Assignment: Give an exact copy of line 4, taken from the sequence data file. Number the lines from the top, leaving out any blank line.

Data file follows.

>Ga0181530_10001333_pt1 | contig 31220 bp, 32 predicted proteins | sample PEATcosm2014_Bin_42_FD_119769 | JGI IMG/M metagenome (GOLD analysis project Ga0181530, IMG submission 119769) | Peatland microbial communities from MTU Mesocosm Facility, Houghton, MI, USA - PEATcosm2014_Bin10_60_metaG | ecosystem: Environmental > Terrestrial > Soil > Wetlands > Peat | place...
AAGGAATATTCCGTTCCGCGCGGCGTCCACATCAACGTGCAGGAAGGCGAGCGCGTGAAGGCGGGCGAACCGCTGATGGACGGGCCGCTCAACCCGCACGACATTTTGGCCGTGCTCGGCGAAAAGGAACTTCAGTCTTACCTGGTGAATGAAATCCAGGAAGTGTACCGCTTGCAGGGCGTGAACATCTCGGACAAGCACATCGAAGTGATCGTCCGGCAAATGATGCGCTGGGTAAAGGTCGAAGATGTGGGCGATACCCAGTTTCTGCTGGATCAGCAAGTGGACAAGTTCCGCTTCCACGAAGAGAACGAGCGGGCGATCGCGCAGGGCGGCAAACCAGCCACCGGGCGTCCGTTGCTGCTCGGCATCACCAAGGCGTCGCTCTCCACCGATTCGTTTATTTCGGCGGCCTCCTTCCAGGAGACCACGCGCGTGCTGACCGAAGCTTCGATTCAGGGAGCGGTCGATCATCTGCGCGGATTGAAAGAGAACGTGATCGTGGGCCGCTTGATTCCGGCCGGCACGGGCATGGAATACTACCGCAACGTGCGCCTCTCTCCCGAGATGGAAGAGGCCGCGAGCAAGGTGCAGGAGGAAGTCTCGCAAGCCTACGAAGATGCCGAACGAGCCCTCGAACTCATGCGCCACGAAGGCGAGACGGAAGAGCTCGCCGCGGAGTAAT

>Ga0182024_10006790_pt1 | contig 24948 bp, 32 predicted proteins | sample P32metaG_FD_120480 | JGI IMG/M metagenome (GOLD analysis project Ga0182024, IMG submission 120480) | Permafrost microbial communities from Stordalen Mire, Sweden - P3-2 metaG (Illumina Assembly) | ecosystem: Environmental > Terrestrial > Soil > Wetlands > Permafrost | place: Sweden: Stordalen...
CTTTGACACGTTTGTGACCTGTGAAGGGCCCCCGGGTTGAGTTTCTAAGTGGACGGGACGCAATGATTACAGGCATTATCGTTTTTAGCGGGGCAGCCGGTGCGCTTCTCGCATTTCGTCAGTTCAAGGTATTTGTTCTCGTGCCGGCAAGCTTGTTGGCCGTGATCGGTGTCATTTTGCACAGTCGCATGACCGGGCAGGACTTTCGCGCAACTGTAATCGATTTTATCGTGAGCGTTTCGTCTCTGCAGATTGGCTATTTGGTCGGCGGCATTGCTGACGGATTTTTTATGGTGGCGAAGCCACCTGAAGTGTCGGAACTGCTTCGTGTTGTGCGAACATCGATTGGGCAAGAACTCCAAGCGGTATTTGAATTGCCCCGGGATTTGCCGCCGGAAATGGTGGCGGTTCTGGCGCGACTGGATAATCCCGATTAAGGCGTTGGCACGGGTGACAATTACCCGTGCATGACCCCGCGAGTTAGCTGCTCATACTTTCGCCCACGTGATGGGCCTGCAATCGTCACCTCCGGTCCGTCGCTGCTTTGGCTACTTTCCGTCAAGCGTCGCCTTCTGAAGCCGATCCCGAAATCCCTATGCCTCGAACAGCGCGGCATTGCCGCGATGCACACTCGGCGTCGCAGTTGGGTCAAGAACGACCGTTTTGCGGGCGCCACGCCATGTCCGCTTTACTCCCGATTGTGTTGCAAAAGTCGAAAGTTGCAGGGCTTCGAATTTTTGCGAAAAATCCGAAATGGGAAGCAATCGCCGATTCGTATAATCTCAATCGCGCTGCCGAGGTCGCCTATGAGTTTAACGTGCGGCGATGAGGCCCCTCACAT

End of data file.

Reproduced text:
CTTTGACACGTTTGTGACCTGTGAAGGGCCCCCGGGTTGAGTTTCTAAGTGGACGGGACGCAATGATTACAGGCATTATCGTTTTTAGCGGGGCAGCCGGTGCGCTTCTCGCATTTCGTCAGTTCAAGGTATTTGTTCTCGTGCCGGCAAGCTTGTTGGCCGTGATCGGTGTCATTTTGCACAGTCGCATGACCGGGCAGGACTTTCGCGCAACTGTAATCGATTTTATCGTGAGCGTTTCGTCTCTGCAGATTGGCTATTTGGTCGGCGGCATTGCTGACGGATTTTTTATGGTGGCGAAGCCACCTGAAGTGTCGGAACTGCTTCGTGTTGTGCGAACATCGATTGGGCAAGAACTCCAAGCGGTATTTGAATTGCCCCGGGATTTGCCGCCGGAAATGGTGGCGGTTCTGGCGCGACTGGATAATCCCGATTAAGGCGTTGGCACGGGTGACAATTACCCGTGCATGACCCCGCGAGTTAGCTGCTCATACTTTCGCCCACGTGATGGGCCTGCAATCGTCACCTCCGGTCCGTCGCTGCTTTGGCTACTTTCCGTCAAGCGTCGCCTTCTGAAGCCGATCCCGAAATCCCTATGCCTCGAACAGCGCGGCATTGCCGCGATGCACACTCGGCGTCGCAGTTGGGTCAAGAACGACCGTTTTGCGGGCGCCACGCCATGTCCGCTTTACTCCCGATTGTGTTGCAAAAGTCGAAAGTTGCAGGGCTTCGAATTTTTGCGAAAAATCCGAAATGGGAAGCAATCGCCGATTCGTATAATCTCAATCGCGCTGCCGAGGTCGCCTATGAGTTTAACGTGCGGCGATGAGGCCCCTCACAT